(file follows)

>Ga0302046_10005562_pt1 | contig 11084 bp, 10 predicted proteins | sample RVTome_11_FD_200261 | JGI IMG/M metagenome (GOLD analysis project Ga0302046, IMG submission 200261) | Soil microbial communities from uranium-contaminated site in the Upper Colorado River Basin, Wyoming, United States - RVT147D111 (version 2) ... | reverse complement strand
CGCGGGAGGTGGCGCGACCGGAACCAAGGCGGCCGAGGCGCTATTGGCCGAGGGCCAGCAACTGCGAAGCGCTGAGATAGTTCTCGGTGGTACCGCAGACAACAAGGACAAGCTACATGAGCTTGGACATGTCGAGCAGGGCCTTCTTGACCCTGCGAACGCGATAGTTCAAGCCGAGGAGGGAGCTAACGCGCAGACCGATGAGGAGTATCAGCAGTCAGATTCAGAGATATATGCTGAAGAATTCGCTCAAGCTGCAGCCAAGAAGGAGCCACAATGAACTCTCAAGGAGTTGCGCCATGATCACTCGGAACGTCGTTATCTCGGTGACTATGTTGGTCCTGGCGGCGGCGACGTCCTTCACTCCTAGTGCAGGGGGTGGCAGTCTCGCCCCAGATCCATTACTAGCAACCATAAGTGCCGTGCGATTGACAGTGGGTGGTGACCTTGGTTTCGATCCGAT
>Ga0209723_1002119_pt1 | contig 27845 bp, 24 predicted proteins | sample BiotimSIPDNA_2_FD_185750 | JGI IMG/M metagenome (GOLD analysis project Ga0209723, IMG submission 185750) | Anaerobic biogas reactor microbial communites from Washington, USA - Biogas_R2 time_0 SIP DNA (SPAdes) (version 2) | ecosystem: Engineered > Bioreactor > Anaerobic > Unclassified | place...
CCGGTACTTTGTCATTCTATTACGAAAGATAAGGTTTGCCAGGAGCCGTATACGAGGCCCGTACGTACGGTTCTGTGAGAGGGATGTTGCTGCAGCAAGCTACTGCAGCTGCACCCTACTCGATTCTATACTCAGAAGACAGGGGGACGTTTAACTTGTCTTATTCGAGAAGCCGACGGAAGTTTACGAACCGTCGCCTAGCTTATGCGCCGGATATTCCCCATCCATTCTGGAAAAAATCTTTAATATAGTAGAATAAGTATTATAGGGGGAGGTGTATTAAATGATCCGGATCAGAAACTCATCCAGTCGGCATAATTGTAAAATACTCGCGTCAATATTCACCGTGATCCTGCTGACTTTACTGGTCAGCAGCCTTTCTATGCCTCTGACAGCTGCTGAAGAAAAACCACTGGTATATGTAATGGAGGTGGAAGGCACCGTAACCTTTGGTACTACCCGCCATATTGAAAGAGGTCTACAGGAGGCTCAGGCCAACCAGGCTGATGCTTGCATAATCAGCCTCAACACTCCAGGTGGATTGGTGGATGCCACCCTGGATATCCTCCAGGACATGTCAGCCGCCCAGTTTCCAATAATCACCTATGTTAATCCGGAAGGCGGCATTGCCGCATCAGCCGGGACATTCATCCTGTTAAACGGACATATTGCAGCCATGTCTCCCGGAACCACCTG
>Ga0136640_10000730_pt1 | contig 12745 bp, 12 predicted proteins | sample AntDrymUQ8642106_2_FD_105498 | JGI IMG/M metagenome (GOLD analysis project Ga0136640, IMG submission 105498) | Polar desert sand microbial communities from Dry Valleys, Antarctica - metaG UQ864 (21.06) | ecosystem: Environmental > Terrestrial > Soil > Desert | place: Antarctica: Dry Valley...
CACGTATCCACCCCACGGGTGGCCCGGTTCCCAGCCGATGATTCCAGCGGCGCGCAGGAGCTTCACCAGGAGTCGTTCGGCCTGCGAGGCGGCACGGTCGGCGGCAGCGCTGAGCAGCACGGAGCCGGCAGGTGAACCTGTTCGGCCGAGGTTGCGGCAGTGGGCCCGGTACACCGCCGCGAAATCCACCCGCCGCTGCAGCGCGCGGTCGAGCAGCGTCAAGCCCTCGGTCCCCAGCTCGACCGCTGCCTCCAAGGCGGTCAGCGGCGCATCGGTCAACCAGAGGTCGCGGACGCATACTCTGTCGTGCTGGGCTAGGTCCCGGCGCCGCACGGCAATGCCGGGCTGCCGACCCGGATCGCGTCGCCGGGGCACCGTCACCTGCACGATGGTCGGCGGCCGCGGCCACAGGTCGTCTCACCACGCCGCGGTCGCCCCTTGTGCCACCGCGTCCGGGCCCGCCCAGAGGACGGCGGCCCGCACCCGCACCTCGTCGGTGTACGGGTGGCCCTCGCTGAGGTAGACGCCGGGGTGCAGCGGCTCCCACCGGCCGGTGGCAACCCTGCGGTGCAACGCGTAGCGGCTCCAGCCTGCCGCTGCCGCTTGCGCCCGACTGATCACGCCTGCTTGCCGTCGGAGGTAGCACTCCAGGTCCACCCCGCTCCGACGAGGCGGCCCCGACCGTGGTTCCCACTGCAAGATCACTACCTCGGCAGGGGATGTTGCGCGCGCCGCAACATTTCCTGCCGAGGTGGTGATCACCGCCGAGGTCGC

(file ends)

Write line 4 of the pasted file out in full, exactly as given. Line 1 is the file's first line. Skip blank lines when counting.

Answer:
CCGGTACTTTGTCATTCTATTACGAAAGATAAGGTTTGCCAGGAGCCGTATACGAGGCCCGTACGTACGGTTCTGTGAGAGGGATGTTGCTGCAGCAAGCTACTGCAGCTGCACCCTACTCGATTCTATACTCAGAAGACAGGGGGACGTTTAACTTGTCTTATTCGAGAAGCCGACGGAAGTTTACGAACCGTCGCCTAGCTTATGCGCCGGATATTCCCCATCCATTCTGGAAAAAATCTTTAATATAGTAGAATAAGTATTATAGGGGGAGGTGTATTAAATGATCCGGATCAGAAACTCATCCAGTCGGCATAATTGTAAAATACTCGCGTCAATATTCACCGTGATCCTGCTGACTTTACTGGTCAGCAGCCTTTCTATGCCTCTGACAGCTGCTGAAGAAAAACCACTGGTATATGTAATGGAGGTGGAAGGCACCGTAACCTTTGGTACTACCCGCCATATTGAAAGAGGTCTACAGGAGGCTCAGGCCAACCAGGCTGATGCTTGCATAATCAGCCTCAACACTCCAGGTGGATTGGTGGATGCCACCCTGGATATCCTCCAGGACATGTCAGCCGCCCAGTTTCCAATAATCACCTATGTTAATCCGGAAGGCGGCATTGCCGCATCAGCCGGGACATTCATCCTGTTAAACGGACATATTGCAGCCATGTCTCCCGGAACCACCTG